Take down everything he owns, catalog it carefully, joyfully;
  Sell it at a large profit, joyfully;
    And then joyfully give every last cent of his money to the poor.
Jesus says to him, in effect,
  Look, I know this hurts now, but the next time I see you,
  I’m going to know before I even talk to you, just by the look in your eyes,
    That you have completely unburdened yourself,
    You aren’t weighed down by anything,
      And that you’re ready to follow me with your whole self, all the way.

There isn’t a stitch of doubt in my mind
  That if he had done everything he was told to do in that one little minute,
  He’d have been the greatest apostle, the greatest disciple, by a country mile,
  And that his name would still be on the lips
    Of every student and follower of Jesus Christ right down the ages to this very day.
No doubt.

Instead, he is anonymous; temporarily rich in things, but anonymous … a cautionary tale.

He received the word and it even took root,
  But when it came time to test it with his life, he couldn’t make it happen.
All his Stuff got in the way.
He went away grieving.

Paul Tillich, a contemporary theologian,
  Would have said the rich young man
  Had his possessions as his “ultimate concern” rather than God.
St. Augustine, an ancient theologian,
  Would have said the rich young man
  Was incapable of reprioritizing his “loves” from his things to God.

The seed goes in the ground – maybe it even makes headway, grows some –
  But in the end, the “cares of the world” choke the word, and it yields nothing.

I’d say there are moments in our lives together and as the congregation of St. Thomas
  When we’re like any of those seeds in just about any of those kinds of soil,
  But probably, of all of them, most likely the third kind of the three.
Our chances of ultimately doing the will of God can be diminished.
We may have piety before God, but it is so hard to give up that last little bit of control,
  Much less to do it with joy, or without fear, if we can.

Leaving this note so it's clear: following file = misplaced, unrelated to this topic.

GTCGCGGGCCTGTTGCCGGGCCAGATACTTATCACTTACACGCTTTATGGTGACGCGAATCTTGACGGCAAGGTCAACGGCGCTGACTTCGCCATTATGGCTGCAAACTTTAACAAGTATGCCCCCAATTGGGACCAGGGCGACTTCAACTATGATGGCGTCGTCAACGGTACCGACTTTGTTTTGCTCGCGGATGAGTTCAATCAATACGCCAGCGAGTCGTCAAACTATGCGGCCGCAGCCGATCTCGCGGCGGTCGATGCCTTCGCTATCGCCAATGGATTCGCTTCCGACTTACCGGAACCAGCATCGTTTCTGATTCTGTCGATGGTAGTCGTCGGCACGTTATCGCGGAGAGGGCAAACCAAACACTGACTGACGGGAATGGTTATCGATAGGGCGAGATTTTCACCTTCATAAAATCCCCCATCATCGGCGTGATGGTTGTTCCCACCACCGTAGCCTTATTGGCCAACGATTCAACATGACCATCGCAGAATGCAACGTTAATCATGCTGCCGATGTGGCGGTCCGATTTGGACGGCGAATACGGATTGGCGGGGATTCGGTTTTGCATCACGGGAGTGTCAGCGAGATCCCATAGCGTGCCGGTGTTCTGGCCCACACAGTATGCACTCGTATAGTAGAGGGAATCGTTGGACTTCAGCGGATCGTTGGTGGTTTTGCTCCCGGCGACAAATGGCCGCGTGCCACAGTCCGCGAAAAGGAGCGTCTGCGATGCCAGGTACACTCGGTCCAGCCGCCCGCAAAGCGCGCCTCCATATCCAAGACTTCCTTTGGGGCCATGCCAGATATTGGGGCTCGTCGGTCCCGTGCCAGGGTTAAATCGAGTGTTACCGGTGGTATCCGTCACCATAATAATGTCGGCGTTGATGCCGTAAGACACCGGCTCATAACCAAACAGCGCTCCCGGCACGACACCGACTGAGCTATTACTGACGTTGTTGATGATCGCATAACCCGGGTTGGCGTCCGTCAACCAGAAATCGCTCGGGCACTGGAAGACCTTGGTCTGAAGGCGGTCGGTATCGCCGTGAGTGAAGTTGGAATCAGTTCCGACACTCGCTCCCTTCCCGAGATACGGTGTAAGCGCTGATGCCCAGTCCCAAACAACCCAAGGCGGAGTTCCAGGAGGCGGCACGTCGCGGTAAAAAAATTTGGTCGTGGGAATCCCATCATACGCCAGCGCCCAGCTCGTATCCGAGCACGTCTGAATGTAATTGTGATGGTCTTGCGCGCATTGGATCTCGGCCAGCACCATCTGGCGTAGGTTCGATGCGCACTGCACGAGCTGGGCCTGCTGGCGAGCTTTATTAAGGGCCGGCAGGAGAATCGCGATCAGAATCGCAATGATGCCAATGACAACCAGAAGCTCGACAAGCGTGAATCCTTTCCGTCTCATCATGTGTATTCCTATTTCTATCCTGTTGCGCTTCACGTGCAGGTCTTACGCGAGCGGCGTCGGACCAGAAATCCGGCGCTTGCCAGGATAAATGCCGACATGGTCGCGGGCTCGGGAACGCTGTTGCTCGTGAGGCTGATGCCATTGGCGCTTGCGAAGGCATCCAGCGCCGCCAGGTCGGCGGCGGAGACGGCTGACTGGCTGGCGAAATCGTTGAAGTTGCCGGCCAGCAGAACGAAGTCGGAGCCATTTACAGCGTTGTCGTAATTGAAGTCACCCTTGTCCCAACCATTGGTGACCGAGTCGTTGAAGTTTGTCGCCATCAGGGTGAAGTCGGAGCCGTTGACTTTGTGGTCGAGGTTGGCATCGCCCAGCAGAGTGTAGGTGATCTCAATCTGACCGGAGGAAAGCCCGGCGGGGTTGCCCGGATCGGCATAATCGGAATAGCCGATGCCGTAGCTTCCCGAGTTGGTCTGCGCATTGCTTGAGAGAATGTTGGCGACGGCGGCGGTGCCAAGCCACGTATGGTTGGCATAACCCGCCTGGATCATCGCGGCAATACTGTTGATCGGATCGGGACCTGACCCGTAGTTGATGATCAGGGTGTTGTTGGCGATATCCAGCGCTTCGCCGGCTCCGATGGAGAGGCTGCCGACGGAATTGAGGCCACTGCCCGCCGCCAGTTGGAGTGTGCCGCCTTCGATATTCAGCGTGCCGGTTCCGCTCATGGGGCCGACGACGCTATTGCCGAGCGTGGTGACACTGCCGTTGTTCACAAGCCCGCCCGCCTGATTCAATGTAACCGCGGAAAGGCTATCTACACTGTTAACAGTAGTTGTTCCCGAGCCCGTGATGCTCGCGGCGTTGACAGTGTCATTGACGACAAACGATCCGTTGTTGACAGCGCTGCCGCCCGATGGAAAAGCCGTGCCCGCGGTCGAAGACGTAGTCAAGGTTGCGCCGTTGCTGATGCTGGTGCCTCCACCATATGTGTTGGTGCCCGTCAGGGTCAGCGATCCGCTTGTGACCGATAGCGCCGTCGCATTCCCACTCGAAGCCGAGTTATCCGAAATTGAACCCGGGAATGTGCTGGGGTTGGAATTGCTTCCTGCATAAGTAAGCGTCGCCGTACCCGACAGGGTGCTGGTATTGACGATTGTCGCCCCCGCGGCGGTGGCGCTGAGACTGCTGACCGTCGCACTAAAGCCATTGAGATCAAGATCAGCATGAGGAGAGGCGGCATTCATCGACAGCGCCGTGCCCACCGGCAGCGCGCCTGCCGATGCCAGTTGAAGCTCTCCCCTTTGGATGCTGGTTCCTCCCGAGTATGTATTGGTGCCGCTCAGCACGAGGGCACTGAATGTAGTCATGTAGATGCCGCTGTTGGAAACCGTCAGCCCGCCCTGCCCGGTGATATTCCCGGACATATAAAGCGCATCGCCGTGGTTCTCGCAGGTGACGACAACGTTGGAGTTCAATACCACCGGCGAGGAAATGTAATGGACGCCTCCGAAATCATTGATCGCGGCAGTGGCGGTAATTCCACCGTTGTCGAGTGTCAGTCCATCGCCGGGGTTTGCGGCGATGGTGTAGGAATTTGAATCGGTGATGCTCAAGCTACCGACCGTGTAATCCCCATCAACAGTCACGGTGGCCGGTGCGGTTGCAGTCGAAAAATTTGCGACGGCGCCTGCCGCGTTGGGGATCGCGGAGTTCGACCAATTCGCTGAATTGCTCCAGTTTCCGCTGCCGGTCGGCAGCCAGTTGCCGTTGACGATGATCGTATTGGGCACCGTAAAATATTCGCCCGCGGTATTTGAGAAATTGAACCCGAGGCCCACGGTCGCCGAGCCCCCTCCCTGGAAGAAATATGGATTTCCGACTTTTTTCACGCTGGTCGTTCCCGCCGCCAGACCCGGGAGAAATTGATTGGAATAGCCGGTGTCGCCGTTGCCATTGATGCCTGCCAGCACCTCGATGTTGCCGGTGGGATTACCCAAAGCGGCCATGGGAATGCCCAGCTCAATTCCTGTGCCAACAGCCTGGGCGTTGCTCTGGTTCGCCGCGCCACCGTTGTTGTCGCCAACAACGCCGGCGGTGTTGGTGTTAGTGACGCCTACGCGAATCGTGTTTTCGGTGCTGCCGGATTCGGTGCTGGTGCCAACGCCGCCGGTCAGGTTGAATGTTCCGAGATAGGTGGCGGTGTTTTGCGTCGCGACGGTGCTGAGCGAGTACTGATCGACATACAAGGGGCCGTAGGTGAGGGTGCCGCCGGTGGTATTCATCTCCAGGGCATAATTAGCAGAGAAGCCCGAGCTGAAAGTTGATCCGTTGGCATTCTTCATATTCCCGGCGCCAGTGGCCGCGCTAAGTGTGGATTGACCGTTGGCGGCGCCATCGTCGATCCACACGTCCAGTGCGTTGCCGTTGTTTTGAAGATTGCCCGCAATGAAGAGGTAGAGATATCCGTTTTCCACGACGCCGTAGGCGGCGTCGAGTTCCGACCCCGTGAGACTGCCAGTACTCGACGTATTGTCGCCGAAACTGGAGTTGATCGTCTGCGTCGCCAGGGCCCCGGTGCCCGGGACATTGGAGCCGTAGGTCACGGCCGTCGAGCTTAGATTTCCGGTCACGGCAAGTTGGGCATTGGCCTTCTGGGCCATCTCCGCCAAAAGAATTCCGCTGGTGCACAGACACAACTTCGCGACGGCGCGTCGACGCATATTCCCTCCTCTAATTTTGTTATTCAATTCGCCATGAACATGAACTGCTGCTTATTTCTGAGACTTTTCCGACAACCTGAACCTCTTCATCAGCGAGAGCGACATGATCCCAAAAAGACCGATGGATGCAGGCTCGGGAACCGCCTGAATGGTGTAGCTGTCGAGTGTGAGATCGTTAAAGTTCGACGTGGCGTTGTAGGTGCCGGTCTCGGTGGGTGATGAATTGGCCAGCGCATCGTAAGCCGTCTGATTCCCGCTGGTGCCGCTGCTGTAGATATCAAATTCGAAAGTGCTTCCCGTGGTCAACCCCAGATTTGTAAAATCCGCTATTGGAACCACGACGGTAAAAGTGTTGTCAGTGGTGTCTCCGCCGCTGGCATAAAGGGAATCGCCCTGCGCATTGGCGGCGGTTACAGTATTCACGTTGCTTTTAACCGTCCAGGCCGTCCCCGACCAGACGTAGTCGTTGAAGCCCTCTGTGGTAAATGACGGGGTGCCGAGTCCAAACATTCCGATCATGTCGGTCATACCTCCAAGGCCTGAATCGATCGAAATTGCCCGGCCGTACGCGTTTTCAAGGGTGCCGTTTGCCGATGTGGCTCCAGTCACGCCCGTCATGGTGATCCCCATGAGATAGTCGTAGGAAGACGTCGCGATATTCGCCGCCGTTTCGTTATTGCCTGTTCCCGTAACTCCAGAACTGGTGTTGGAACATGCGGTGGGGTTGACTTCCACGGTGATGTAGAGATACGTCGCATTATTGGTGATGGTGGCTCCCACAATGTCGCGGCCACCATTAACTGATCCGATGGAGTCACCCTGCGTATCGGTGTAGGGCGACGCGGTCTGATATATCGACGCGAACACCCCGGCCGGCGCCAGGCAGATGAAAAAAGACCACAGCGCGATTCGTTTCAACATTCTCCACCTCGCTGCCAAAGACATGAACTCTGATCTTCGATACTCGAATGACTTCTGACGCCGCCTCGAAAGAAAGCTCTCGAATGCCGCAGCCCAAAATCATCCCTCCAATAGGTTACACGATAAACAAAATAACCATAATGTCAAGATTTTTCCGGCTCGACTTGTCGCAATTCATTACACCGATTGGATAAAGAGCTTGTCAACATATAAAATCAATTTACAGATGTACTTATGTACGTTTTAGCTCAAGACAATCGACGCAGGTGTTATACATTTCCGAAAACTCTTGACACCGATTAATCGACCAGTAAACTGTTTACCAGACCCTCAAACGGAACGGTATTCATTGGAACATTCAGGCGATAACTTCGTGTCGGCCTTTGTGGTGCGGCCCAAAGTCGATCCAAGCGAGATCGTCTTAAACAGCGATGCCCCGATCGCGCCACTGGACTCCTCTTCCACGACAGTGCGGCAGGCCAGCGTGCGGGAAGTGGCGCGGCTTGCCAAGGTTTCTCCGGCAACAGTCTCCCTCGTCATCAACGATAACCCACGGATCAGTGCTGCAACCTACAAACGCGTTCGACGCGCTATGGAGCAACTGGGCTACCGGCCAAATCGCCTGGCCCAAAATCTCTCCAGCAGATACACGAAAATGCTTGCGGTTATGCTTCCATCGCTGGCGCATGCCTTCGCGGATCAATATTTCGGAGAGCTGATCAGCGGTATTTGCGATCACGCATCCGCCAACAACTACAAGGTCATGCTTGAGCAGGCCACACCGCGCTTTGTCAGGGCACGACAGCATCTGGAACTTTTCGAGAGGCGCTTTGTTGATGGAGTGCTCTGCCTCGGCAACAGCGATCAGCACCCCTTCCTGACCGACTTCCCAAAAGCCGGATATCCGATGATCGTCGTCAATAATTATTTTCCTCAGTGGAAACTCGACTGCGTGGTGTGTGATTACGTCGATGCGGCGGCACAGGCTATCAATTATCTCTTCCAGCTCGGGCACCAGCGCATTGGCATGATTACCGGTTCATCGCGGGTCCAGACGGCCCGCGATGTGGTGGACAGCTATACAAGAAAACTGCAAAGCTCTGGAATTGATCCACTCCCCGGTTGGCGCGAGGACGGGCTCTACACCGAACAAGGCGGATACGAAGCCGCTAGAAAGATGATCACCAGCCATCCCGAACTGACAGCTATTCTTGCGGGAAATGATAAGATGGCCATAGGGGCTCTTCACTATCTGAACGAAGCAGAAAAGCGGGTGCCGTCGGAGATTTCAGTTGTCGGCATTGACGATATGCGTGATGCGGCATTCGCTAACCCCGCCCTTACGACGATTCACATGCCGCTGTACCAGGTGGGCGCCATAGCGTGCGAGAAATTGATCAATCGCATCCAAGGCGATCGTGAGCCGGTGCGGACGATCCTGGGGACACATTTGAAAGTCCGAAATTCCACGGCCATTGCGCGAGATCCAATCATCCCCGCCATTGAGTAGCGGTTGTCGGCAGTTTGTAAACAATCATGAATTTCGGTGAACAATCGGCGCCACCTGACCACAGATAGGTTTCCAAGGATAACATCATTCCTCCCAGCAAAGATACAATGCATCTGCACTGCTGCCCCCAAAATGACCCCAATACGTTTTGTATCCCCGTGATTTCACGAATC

But that, clearly, is the call. To be joy-full. To be fear-less.

Oh, but … say.
You know, there’s one more kind of seed in one more kind of soil.

See, after telling us about those first three kinds of soil, Jesus says
  That there are sometimes seeds that are sown on good soil.
He says, “They hear the word and accept it and bear fruit,
  Thirty and sixty and a hundredfold.” His words!
A bumper crop, in other words.

It’s hard to imagine sometimes, isn’t it?,
  What all that could mean.
I mean, sure, we live in Iowa and Nebraska and South Dakota
  And we see the crops out in the fields as we drive down the road
  And we hear the farm report on the radio
    And we probably even know farmers whose lives are deeply affected
      By the changes and chances of things like weather and weeds,
      Even if we aren’t precisely those people ourselves.
But that is sort of the outer edge of this parable of the soils,
  Where we stop interacting with it.

That may be because it’s hard to think of a congregation as a seed blowing around.

This building is heavy!
It isn’t going anywhere;
  It can’t be pulled out of one kind of soil and tossed into another.
And the cornerstone says 1891.

I suppose it’s only natural to want to compartmentalize our thinking:
  We come here to worship God;
  God is in the church; the church building is at 12th and Douglas in Sioux City,